The best shots, though, are coming from placing the flash overhead. This is an acrylic tank, so the top is mostly covered and provides a lot of flat, clear surface area. I can literally lay the flash down on the acrylic top and the receiver will get the infrared triggers through the water from where I am at eye level. The result is a light that comes down very much like sunlight and doesn't create harsh shadows. I tend to use a diffuser as well that scatters the light more.

Multiple flashes would be great and I'll try that someday when I get more speedlights. I can borrow some from friends with compatible models to try it out and have been meaning to do so for a while. This wireless transmitter also has the ability to do ratios. That means I can assign multiple flashes to two different groups and declare the ratio of light I want (more for A than B, for instance) while it remains proportional. That would allow for a strong light from the top and possibly a lesser light from a side (or behind) or vice-versa.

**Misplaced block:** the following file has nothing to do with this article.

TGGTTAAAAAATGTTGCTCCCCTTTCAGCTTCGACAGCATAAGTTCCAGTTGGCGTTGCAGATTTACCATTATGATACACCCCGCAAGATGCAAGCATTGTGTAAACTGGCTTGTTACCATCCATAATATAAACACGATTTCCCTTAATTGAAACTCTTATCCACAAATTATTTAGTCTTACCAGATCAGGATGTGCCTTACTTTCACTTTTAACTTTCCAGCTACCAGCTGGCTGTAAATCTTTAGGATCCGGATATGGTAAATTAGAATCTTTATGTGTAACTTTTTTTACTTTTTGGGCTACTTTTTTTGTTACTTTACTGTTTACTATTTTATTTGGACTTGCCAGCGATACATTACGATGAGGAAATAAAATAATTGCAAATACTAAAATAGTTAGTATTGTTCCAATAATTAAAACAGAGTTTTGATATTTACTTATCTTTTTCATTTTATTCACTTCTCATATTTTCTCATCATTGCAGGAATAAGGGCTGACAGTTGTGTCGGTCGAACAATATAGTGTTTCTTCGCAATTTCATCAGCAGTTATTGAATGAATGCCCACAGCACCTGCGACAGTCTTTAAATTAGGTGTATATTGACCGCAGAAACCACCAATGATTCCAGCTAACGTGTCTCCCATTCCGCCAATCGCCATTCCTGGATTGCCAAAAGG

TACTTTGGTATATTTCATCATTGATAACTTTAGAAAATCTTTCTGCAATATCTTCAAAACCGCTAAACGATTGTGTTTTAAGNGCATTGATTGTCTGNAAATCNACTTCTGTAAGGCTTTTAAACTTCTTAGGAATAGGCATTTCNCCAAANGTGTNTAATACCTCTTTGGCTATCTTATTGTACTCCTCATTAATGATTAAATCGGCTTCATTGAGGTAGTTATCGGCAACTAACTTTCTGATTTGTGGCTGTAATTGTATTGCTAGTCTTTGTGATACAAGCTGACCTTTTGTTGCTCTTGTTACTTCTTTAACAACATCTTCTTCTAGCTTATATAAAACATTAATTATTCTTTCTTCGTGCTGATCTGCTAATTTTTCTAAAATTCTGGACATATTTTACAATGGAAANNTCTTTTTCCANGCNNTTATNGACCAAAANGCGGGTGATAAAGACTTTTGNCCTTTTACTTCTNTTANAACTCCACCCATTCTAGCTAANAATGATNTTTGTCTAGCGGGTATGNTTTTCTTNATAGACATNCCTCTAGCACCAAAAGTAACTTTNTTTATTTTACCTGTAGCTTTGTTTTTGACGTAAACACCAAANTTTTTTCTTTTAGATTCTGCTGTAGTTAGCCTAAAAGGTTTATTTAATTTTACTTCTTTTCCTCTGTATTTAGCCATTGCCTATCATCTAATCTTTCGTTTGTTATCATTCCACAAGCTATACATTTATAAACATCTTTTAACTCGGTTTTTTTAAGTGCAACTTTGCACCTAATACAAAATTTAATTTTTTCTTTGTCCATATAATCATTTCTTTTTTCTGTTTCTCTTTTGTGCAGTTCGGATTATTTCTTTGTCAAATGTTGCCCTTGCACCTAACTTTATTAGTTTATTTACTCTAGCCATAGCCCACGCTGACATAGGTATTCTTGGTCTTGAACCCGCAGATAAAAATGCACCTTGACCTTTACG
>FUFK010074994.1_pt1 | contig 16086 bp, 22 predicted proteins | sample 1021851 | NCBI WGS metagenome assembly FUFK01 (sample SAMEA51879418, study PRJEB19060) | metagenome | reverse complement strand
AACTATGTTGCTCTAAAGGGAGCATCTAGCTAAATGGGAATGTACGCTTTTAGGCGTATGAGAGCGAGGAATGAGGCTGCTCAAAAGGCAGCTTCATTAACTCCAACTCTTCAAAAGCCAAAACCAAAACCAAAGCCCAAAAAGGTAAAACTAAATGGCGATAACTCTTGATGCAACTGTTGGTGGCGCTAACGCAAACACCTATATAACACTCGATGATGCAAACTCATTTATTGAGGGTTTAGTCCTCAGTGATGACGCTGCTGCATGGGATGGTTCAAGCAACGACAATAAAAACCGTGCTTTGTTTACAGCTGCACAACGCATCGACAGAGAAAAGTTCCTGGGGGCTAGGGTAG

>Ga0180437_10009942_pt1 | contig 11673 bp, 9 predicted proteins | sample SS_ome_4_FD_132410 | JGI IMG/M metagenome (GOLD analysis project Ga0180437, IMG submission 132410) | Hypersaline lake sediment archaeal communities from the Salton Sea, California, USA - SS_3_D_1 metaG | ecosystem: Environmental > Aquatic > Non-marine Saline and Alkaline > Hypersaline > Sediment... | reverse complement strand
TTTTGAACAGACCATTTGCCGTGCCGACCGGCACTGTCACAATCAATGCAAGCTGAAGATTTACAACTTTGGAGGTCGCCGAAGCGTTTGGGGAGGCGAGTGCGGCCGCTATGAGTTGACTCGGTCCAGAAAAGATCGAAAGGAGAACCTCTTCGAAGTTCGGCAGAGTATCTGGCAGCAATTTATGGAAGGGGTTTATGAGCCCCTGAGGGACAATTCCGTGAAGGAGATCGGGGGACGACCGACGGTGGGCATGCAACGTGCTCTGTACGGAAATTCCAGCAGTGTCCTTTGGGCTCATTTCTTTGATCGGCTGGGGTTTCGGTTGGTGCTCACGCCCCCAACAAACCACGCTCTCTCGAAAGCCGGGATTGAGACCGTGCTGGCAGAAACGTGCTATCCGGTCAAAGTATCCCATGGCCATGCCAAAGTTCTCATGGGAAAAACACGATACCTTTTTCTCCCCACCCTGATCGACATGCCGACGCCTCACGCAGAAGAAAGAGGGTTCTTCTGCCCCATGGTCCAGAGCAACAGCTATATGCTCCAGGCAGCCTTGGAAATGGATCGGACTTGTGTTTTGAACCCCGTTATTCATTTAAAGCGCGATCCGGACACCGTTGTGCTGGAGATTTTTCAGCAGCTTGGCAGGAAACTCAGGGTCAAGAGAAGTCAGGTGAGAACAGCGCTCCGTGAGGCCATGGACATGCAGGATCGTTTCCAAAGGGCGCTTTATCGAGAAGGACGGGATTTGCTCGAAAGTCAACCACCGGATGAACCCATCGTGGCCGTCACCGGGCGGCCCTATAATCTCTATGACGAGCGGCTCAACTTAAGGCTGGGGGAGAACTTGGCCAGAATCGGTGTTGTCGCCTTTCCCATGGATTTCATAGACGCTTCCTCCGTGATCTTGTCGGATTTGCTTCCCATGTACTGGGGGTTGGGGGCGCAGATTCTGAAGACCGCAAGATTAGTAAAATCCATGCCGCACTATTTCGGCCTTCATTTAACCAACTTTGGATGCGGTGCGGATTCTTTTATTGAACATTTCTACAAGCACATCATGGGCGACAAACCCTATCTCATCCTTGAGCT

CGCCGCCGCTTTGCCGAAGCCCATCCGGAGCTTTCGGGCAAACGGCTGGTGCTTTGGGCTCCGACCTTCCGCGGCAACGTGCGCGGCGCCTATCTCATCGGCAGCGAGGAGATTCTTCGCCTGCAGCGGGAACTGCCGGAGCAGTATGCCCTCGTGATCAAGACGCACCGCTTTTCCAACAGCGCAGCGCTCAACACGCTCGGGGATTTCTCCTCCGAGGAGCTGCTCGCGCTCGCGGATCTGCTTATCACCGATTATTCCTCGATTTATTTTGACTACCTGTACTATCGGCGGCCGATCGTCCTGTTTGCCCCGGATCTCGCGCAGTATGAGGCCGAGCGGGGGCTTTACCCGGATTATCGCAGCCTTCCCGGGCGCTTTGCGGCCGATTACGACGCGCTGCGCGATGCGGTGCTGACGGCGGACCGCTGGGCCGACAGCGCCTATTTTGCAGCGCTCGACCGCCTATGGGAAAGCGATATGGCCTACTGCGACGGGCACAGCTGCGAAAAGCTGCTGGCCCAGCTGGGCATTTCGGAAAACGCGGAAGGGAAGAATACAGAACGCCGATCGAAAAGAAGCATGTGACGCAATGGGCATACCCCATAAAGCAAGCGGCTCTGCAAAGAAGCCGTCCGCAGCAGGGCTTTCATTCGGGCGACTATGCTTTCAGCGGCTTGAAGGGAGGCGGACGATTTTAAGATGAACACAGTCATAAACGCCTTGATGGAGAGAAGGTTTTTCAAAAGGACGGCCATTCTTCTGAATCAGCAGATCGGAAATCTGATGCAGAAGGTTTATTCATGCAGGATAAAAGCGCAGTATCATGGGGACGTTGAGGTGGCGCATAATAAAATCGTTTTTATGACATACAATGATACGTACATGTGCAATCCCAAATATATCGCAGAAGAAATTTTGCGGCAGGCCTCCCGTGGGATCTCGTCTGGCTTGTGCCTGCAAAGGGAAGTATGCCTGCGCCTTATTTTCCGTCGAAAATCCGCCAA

One thing I'll point out about Canon flash systems (and this is true for their Powershot series of cameras, too... so it's not limited to SLR): they are very, very intelligent. When you take a shot, the flash actually fires twice. The first shot samples the effect of the flash on the scene and the meter samples this combination of flash and available light. Based on the result, it adjusts the flash up or down and fires a second time to actually take the picture. This all happens so fast that it looks like one flash burst. You literally cannot see this happen since we're talking fractions of a second... you just hear the shutter and see a burst. This ability exists even in the wireless mode.